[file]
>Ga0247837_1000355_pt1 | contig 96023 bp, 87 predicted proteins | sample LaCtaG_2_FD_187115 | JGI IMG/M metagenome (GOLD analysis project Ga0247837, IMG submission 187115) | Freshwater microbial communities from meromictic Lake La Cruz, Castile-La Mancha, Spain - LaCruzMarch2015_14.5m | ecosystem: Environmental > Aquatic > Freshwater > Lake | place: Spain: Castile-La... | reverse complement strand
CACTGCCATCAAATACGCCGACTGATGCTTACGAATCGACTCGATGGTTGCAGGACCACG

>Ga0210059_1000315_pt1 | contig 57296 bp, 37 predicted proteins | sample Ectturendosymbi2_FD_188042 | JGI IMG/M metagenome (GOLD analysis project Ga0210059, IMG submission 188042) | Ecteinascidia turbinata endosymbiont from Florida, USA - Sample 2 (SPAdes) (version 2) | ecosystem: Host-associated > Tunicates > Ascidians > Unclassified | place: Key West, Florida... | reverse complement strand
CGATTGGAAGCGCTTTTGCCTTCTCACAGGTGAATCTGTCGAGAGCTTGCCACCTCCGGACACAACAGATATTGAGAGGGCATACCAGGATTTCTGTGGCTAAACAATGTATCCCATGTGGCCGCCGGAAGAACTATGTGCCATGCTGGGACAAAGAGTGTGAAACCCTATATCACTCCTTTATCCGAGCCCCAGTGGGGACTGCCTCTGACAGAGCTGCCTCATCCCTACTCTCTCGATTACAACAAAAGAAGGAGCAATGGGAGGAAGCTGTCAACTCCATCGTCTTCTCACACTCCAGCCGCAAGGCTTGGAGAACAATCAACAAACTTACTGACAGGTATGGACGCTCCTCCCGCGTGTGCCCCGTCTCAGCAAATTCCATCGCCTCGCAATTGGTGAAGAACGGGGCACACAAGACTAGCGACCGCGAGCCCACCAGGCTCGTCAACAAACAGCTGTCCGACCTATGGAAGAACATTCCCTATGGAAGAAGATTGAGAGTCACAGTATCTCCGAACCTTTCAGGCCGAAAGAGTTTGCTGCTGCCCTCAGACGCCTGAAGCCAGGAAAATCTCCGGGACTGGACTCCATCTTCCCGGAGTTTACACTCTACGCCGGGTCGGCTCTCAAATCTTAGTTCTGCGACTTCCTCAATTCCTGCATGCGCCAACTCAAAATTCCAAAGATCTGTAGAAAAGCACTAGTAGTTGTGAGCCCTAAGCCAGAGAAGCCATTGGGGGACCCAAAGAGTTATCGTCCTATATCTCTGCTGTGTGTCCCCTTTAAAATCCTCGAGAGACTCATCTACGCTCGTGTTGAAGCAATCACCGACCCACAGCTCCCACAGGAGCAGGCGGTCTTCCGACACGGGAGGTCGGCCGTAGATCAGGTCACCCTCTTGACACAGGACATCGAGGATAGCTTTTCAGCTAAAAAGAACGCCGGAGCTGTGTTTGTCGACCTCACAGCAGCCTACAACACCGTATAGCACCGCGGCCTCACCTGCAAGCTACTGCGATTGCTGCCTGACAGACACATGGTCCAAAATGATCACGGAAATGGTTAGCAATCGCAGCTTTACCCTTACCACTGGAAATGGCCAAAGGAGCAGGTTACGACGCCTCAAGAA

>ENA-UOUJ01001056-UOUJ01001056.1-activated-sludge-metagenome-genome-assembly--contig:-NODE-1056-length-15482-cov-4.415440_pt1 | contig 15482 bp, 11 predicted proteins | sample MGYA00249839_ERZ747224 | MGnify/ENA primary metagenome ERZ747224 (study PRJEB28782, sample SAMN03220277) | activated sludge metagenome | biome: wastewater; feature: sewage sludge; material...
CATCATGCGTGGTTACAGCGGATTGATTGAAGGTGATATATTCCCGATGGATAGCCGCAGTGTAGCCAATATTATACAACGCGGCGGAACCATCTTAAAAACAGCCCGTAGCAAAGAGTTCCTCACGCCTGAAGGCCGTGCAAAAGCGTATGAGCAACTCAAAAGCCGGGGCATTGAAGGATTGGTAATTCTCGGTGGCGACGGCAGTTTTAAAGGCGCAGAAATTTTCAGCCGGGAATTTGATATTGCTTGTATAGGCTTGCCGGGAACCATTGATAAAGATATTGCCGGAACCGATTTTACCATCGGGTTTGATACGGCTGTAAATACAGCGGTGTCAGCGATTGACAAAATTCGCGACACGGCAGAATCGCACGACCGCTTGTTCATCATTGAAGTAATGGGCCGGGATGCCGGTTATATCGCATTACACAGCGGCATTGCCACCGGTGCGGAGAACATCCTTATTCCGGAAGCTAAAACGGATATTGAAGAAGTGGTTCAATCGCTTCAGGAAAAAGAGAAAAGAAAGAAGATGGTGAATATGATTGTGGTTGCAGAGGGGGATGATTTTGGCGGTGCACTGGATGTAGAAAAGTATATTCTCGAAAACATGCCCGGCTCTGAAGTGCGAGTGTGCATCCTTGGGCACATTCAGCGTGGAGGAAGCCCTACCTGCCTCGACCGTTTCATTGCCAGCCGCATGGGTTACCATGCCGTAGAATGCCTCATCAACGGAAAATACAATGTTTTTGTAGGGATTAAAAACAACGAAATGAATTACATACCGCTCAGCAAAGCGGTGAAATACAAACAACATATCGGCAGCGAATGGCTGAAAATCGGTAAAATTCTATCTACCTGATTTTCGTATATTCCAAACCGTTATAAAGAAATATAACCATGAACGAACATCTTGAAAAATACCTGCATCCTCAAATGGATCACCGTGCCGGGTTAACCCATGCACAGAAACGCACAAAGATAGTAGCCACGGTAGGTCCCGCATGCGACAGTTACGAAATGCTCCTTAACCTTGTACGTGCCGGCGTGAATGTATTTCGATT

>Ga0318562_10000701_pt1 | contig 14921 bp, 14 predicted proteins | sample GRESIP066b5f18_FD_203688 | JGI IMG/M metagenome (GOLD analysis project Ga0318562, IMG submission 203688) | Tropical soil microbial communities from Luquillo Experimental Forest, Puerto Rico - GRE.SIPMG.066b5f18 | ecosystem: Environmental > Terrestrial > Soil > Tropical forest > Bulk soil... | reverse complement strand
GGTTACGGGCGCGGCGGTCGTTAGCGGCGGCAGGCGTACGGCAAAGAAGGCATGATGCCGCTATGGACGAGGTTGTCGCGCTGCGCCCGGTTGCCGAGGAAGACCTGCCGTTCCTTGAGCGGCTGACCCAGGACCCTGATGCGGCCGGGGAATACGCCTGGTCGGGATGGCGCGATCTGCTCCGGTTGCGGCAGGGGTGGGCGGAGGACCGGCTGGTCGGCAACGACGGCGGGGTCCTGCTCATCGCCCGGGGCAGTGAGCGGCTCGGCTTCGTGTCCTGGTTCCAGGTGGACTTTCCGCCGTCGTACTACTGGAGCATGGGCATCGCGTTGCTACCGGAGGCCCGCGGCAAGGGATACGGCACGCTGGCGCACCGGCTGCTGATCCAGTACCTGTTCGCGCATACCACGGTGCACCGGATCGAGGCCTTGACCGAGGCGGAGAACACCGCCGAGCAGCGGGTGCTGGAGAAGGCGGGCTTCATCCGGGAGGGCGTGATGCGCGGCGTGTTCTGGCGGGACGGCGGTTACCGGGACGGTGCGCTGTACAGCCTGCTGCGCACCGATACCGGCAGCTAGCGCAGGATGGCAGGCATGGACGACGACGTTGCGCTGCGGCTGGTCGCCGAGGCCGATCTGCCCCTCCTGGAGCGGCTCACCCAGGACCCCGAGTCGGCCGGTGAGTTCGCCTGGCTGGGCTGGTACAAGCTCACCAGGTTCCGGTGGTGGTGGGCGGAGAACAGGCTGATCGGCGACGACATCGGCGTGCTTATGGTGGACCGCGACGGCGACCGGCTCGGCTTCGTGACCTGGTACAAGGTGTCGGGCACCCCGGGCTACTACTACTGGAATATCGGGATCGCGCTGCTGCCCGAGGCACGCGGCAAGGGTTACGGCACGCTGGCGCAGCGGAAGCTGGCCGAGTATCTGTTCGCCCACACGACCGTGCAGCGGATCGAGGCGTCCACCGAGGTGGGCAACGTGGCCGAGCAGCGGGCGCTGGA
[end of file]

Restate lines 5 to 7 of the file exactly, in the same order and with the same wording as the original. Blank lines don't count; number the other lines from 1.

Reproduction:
>ENA-UOUJ01001056-UOUJ01001056.1-activated-sludge-metagenome-genome-assembly--contig:-NODE-1056-length-15482-cov-4.415440_pt1 | contig 15482 bp, 11 predicted proteins | sample MGYA00249839_ERZ747224 | MGnify/ENA primary metagenome ERZ747224 (study PRJEB28782, sample SAMN03220277) | activated sludge metagenome | biome: wastewater; feature: sewage sludge; material...
CATCATGCGTGGTTACAGCGGATTGATTGAAGGTGATATATTCCCGATGGATAGCCGCAGTGTAGCCAATATTATACAACGCGGCGGAACCATCTTAAAAACAGCCCGTAGCAAAGAGTTCCTCACGCCTGAAGGCCGTGCAAAAGCGTATGAGCAACTCAAAAGCCGGGGCATTGAAGGATTGGTAATTCTCGGTGGCGACGGCAGTTTTAAAGGCGCAGAAATTTTCAGCCGGGAATTTGATATTGCTTGTATAGGCTTGCCGGGAACCATTGATAAAGATATTGCCGGAACCGATTTTACCATCGGGTTTGATACGGCTGTAAATACAGCGGTGTCAGCGATTGACAAAATTCGCGACACGGCAGAATCGCACGACCGCTTGTTCATCATTGAAGTAATGGGCCGGGATGCCGGTTATATCGCATTACACAGCGGCATTGCCACCGGTGCGGAGAACATCCTTATTCCGGAAGCTAAAACGGATATTGAAGAAGTGGTTCAATCGCTTCAGGAAAAAGAGAAAAGAAAGAAGATGGTGAATATGATTGTGGTTGCAGAGGGGGATGATTTTGGCGGTGCACTGGATGTAGAAAAGTATATTCTCGAAAACATGCCCGGCTCTGAAGTGCGAGTGTGCATCCTTGGGCACATTCAGCGTGGAGGAAGCCCTACCTGCCTCGACCGTTTCATTGCCAGCCGCATGGGTTACCATGCCGTAGAATGCCTCATCAACGGAAAATACAATGTTTTTGTAGGGATTAAAAACAACGAAATGAATTACATACCGCTCAGCAAAGCGGTGAAATACAAACAACATATCGGCAGCGAATGGCTGAAAATCGGTAAAATTCTATCTACCTGATTTTCGTATATTCCAAACCGTTATAAAGAAATATAACCATGAACGAACATCTTGAAAAATACCTGCATCCTCAAATGGATCACCGTGCCGGGTTAACCCATGCACAGAAACGCACAAAGATAGTAGCCACGGTAGGTCCCGCATGCGACAGTTACGAAATGCTCCTTAACCTTGTACGTGCCGGCGTGAATGTATTTCGATT

>Ga0318562_10000701_pt1 | contig 14921 bp, 14 predicted proteins | sample GRESIP066b5f18_FD_203688 | JGI IMG/M metagenome (GOLD analysis project Ga0318562, IMG submission 203688) | Tropical soil microbial communities from Luquillo Experimental Forest, Puerto Rico - GRE.SIPMG.066b5f18 | ecosystem: Environmental > Terrestrial > Soil > Tropical forest > Bulk soil... | reverse complement strand